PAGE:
According to the Minnesota Department of Public Safety, there is an average of 1,449 vehicle-deer crashes on Minnesota roads each year, resulting in four deaths and 225 injuries.

“The main reason for the increase in vehicle crashes is that the deer mating season occurs in November,” said Christopher E. Smith, wildlife ecologist in the Office of Environmental Stewardship. “Increased deer movement, coupled with a reduction in daylight hours, increase drivers’ chances of encountering deer on roadways.”

MnDOT collaborated with the Department of Natural Resources to identify the location on Hwy 14 that separates two areas where deer cross seasonally. Deer use most of the landscape during the spring and summer, including areas on the north side of the highway. In the winter, many find shelter in the wooded ravines of the Dodge Center Creek watershed. Hwy 14 separates these two areas.

The DNR provided deer movement data and known migration route information to prioritize the underpass location.

In addition to the wildlife tunnel being constructed under Hwy 14, MnDOT has also constructed passage areas under bridges to allow wildlife to move along waterways. These areas have proven effective in keeping deer and other wildlife off roadways, Smith said. These “passage benches” are incorporated into bridge riprap, where they mimic game trails and allow wildlife to pass beneath bridges uninterrupted as they travel along the streambank.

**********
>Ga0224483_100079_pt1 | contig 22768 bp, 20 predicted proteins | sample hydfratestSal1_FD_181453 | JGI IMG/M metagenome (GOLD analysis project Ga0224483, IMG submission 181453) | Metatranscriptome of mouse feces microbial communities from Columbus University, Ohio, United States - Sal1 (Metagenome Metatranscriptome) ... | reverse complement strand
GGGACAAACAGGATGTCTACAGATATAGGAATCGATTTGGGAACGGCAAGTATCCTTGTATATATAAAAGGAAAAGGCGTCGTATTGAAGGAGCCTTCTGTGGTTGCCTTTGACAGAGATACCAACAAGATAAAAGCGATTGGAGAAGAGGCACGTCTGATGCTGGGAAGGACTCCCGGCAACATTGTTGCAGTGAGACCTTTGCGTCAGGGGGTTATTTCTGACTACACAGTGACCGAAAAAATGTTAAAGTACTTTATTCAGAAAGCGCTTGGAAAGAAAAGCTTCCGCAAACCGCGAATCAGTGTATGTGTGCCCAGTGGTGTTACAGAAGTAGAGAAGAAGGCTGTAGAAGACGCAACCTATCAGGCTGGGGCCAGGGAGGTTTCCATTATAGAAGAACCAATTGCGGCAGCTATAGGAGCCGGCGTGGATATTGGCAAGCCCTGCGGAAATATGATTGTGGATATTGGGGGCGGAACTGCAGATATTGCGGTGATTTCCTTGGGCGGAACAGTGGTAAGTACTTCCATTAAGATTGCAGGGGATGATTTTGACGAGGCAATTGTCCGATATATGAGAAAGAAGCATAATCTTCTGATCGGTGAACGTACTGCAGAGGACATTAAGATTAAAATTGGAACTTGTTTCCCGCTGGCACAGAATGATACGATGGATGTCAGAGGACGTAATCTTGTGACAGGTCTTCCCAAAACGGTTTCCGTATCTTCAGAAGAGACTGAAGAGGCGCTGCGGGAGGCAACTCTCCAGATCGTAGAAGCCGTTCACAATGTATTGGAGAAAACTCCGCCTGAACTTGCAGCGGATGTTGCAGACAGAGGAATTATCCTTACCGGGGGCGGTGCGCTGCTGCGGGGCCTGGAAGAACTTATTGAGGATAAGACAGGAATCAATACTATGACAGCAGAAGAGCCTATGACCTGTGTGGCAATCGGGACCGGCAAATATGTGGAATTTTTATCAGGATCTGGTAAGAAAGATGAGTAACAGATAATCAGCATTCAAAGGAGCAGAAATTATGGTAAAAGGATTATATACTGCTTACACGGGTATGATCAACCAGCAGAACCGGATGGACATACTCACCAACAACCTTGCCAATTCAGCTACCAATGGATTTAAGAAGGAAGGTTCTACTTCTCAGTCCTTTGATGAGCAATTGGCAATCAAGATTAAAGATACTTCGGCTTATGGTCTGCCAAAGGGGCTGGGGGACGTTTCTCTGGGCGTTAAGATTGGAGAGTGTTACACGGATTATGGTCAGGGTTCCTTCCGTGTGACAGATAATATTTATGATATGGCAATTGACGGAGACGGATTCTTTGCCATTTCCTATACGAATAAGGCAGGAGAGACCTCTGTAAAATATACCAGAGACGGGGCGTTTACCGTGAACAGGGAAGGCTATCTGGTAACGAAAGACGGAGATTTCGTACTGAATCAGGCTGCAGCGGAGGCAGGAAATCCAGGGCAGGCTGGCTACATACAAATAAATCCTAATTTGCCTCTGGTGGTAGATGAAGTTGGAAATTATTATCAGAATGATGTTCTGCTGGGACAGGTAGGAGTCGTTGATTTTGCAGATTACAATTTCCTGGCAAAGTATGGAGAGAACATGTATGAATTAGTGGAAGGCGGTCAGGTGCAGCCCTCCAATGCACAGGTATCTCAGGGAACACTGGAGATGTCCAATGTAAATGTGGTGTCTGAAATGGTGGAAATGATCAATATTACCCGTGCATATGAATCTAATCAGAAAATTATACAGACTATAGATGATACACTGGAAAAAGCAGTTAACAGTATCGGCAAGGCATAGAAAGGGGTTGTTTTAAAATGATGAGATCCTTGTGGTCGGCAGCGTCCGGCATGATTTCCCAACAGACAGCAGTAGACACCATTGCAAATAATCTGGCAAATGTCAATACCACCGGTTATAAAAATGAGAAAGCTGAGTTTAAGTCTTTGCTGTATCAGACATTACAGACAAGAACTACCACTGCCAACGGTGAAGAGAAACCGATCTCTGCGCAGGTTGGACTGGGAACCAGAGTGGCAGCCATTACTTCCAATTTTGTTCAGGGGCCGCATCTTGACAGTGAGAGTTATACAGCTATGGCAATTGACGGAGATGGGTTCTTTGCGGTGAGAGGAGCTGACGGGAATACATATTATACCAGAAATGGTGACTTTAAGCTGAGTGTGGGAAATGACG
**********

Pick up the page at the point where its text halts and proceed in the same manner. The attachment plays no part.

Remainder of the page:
In 2009, MnDOT funded a two-year study of the passage bench as a wildlife underpass. Researchers collected data at three locations in northern Minnesota, and the study showed 17 different vertebrate species using the benches, including black bears, foxes, bobcats and deer. Humans also used the crossings.

“Wildlife passageways are not only for the animals,” Smith said. “Their use increases driver safety through a reduction in wildlife-vehicle collisions. They are a win-win for motorists and animals.”

In a related effort, MnDOT is working to develop standard specifications for fencing to prevent wildlife crossing in areas where vehicle collisions are known to be an issue. Fencing will redirect wildlife to safe areas to cross, such as under bridges and through box culverts.

Watch out for deer
Here are some tips from the Minnesota Department of Public Safety on how to avoid deer crashes:

  • Be especially cautious from 6-9 p.m., when deer are most active.
  • Use high beams as much as possible at night, especially in deer-active areas.
  • Don’t swerve to avoid a deer. Swerving can cause motorists to lose control and travel off the road or into oncoming traffic.
    Watch for the reflection of deer eyes and for deer silhouettes on the shoulder of the road. If anything looks suspicious, slow down.